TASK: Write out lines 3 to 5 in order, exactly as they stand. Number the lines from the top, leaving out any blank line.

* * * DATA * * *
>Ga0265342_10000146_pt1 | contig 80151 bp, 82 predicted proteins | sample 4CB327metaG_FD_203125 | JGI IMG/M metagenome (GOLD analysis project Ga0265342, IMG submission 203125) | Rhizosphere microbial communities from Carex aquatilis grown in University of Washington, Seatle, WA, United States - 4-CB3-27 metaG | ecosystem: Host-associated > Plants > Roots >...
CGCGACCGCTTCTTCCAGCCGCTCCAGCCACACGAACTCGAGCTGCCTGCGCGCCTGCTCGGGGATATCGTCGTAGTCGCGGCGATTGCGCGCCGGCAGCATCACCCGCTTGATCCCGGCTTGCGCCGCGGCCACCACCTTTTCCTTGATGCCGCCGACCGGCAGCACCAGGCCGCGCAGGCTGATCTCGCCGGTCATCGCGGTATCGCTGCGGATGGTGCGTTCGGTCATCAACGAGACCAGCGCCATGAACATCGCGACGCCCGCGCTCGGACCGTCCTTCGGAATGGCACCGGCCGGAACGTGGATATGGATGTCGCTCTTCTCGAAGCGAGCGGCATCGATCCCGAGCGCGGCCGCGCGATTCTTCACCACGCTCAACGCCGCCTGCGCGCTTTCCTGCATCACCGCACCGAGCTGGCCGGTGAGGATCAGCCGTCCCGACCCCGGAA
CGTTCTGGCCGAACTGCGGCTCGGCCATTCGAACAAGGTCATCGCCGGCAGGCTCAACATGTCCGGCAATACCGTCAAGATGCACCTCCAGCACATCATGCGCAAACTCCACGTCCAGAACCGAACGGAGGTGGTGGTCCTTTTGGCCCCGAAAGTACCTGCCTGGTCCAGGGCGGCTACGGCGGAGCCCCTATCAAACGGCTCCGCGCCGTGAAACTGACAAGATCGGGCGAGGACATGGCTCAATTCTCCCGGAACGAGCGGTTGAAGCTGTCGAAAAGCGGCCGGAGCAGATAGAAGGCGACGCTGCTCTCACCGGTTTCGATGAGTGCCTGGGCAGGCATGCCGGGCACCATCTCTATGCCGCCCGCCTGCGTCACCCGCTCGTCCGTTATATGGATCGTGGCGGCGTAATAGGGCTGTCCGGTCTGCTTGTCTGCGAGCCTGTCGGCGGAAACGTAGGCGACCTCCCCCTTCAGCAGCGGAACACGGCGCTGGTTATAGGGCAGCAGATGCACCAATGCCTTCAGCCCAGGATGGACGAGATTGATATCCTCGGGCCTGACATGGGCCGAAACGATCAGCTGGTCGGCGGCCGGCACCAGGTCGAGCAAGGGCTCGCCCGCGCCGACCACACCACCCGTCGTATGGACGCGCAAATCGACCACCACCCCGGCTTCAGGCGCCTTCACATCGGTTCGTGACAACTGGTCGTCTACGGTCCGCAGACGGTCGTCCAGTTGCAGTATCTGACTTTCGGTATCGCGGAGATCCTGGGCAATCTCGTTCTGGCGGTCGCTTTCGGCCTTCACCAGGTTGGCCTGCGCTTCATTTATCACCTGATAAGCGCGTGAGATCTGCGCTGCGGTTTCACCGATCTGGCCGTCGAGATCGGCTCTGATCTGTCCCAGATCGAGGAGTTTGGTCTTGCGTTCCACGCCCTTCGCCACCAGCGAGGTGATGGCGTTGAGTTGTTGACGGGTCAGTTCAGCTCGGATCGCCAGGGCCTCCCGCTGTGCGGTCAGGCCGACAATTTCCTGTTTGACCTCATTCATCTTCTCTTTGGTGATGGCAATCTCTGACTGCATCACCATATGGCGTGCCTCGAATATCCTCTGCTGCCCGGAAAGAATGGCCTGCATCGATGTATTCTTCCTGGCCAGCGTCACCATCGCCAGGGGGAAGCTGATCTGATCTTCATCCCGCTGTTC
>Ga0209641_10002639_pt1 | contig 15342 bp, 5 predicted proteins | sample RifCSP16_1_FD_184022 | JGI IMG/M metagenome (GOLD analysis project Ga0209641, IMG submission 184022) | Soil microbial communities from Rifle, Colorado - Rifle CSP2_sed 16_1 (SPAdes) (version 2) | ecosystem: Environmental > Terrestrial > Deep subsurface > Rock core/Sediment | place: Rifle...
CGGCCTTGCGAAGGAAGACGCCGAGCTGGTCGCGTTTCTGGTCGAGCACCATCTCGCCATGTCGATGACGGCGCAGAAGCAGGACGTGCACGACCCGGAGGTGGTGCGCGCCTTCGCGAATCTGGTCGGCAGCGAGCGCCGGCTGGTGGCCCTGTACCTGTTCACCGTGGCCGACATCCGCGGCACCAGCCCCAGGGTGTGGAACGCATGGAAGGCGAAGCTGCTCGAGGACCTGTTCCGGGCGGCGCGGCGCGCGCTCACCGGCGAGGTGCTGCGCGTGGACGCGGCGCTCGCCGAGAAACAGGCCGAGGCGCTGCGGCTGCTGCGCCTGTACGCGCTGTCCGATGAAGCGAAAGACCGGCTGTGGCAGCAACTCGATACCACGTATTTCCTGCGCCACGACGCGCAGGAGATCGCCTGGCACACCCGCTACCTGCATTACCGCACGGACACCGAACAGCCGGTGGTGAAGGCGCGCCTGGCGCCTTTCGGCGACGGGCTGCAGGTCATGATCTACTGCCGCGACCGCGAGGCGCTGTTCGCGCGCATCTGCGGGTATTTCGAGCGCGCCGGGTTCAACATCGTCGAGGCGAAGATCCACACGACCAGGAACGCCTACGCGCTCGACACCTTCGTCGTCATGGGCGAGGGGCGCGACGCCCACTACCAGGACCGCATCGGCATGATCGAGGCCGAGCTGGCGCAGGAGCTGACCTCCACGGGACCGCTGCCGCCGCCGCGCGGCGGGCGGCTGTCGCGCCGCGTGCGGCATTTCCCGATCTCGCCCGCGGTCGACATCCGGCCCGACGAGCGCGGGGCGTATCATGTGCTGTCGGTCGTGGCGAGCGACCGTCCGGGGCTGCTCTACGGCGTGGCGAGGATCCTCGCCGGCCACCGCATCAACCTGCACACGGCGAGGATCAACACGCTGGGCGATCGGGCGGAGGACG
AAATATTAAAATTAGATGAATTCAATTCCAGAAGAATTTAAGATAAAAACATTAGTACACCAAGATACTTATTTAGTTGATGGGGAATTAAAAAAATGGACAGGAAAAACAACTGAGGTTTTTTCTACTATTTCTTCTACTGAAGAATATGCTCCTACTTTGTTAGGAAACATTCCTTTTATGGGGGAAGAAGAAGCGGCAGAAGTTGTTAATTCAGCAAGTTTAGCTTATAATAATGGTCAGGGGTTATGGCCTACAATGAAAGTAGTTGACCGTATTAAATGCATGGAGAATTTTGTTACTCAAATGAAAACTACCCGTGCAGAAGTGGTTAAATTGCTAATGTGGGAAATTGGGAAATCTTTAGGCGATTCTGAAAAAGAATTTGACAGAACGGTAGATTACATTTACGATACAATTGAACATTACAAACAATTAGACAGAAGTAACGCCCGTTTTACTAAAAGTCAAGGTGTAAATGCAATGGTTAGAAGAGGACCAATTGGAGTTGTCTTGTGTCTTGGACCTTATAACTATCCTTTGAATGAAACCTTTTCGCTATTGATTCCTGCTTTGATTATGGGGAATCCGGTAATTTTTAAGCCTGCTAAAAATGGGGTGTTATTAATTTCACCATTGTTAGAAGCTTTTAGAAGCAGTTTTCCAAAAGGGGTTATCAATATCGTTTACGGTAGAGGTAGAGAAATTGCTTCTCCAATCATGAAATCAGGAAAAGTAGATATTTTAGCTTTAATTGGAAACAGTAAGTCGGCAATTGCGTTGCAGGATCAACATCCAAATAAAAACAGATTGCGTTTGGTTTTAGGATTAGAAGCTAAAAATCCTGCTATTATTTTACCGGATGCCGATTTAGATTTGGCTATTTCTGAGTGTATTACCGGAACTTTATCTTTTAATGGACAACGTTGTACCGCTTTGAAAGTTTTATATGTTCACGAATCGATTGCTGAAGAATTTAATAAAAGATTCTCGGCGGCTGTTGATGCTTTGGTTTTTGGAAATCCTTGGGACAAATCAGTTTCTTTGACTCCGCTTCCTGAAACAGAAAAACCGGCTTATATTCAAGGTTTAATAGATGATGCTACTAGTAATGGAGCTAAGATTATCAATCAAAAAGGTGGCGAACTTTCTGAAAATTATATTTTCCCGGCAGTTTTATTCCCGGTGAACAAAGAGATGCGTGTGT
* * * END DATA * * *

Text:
CGTTCTGGCCGAACTGCGGCTCGGCCATTCGAACAAGGTCATCGCCGGCAGGCTCAACATGTCCGGCAATACCGTCAAGATGCACCTCCAGCACATCATGCGCAAACTCCACGTCCAGAACCGAACGGAGGTGGTGGTCCTTTTGGCCCCGAAAGTACCTGCCTGGTCCAGGGCGGCTACGGCGGAGCCCCTATCAAACGGCTCCGCGCCGTGAAACTGACAAGATCGGGCGAGGACATGGCTCAATTCTCCCGGAACGAGCGGTTGAAGCTGTCGAAAAGCGGCCGGAGCAGATAGAAGGCGACGCTGCTCTCACCGGTTTCGATGAGTGCCTGGGCAGGCATGCCGGGCACCATCTCTATGCCGCCCGCCTGCGTCACCCGCTCGTCCGTTATATGGATCGTGGCGGCGTAATAGGGCTGTCCGGTCTGCTTGTCTGCGAGCCTGTCGGCGGAAACGTAGGCGACCTCCCCCTTCAGCAGCGGAACACGGCGCTGGTTATAGGGCAGCAGATGCACCAATGCCTTCAGCCCAGGATGGACGAGATTGATATCCTCGGGCCTGACATGGGCCGAAACGATCAGCTGGTCGGCGGCCGGCACCAGGTCGAGCAAGGGCTCGCCCGCGCCGACCACACCACCCGTCGTATGGACGCGCAAATCGACCACCACCCCGGCTTCAGGCGCCTTCACATCGGTTCGTGACAACTGGTCGTCTACGGTCCGCAGACGGTCGTCCAGTTGCAGTATCTGACTTTCGGTATCGCGGAGATCCTGGGCAATCTCGTTCTGGCGGTCGCTTTCGGCCTTCACCAGGTTGGCCTGCGCTTCATTTATCACCTGATAAGCGCGTGAGATCTGCGCTGCGGTTTCACCGATCTGGCCGTCGAGATCGGCTCTGATCTGTCCCAGATCGAGGAGTTTGGTCTTGCGTTCCACGCCCTTCGCCACCAGCGAGGTGATGGCGTTGAGTTGTTGACGGGTCAGTTCAGCTCGGATCGCCAGGGCCTCCCGCTGTGCGGTCAGGCCGACAATTTCCTGTTTGACCTCATTCATCTTCTCTTTGGTGATGGCAATCTCTGACTGCATCACCATATGGCGTGCCTCGAATATCCTCTGCTGCCCGGAAAGAATGGCCTGCATCGATGTATTCTTCCTGGCCAGCGTCACCATCGCCAGGGGGAAGCTGATCTGATCTTCATCCCGCTGTTC
>Ga0209641_10002639_pt1 | contig 15342 bp, 5 predicted proteins | sample RifCSP16_1_FD_184022 | JGI IMG/M metagenome (GOLD analysis project Ga0209641, IMG submission 184022) | Soil microbial communities from Rifle, Colorado - Rifle CSP2_sed 16_1 (SPAdes) (version 2) | ecosystem: Environmental > Terrestrial > Deep subsurface > Rock core/Sediment | place: Rifle...
CGGCCTTGCGAAGGAAGACGCCGAGCTGGTCGCGTTTCTGGTCGAGCACCATCTCGCCATGTCGATGACGGCGCAGAAGCAGGACGTGCACGACCCGGAGGTGGTGCGCGCCTTCGCGAATCTGGTCGGCAGCGAGCGCCGGCTGGTGGCCCTGTACCTGTTCACCGTGGCCGACATCCGCGGCACCAGCCCCAGGGTGTGGAACGCATGGAAGGCGAAGCTGCTCGAGGACCTGTTCCGGGCGGCGCGGCGCGCGCTCACCGGCGAGGTGCTGCGCGTGGACGCGGCGCTCGCCGAGAAACAGGCCGAGGCGCTGCGGCTGCTGCGCCTGTACGCGCTGTCCGATGAAGCGAAAGACCGGCTGTGGCAGCAACTCGATACCACGTATTTCCTGCGCCACGACGCGCAGGAGATCGCCTGGCACACCCGCTACCTGCATTACCGCACGGACACCGAACAGCCGGTGGTGAAGGCGCGCCTGGCGCCTTTCGGCGACGGGCTGCAGGTCATGATCTACTGCCGCGACCGCGAGGCGCTGTTCGCGCGCATCTGCGGGTATTTCGAGCGCGCCGGGTTCAACATCGTCGAGGCGAAGATCCACACGACCAGGAACGCCTACGCGCTCGACACCTTCGTCGTCATGGGCGAGGGGCGCGACGCCCACTACCAGGACCGCATCGGCATGATCGAGGCCGAGCTGGCGCAGGAGCTGACCTCCACGGGACCGCTGCCGCCGCCGCGCGGCGGGCGGCTGTCGCGCCGCGTGCGGCATTTCCCGATCTCGCCCGCGGTCGACATCCGGCCCGACGAGCGCGGGGCGTATCATGTGCTGTCGGTCGTGGCGAGCGACCGTCCGGGGCTGCTCTACGGCGTGGCGAGGATCCTCGCCGGCCACCGCATCAACCTGCACACGGCGAGGATCAACACGCTGGGCGATCGGGCGGAGGACG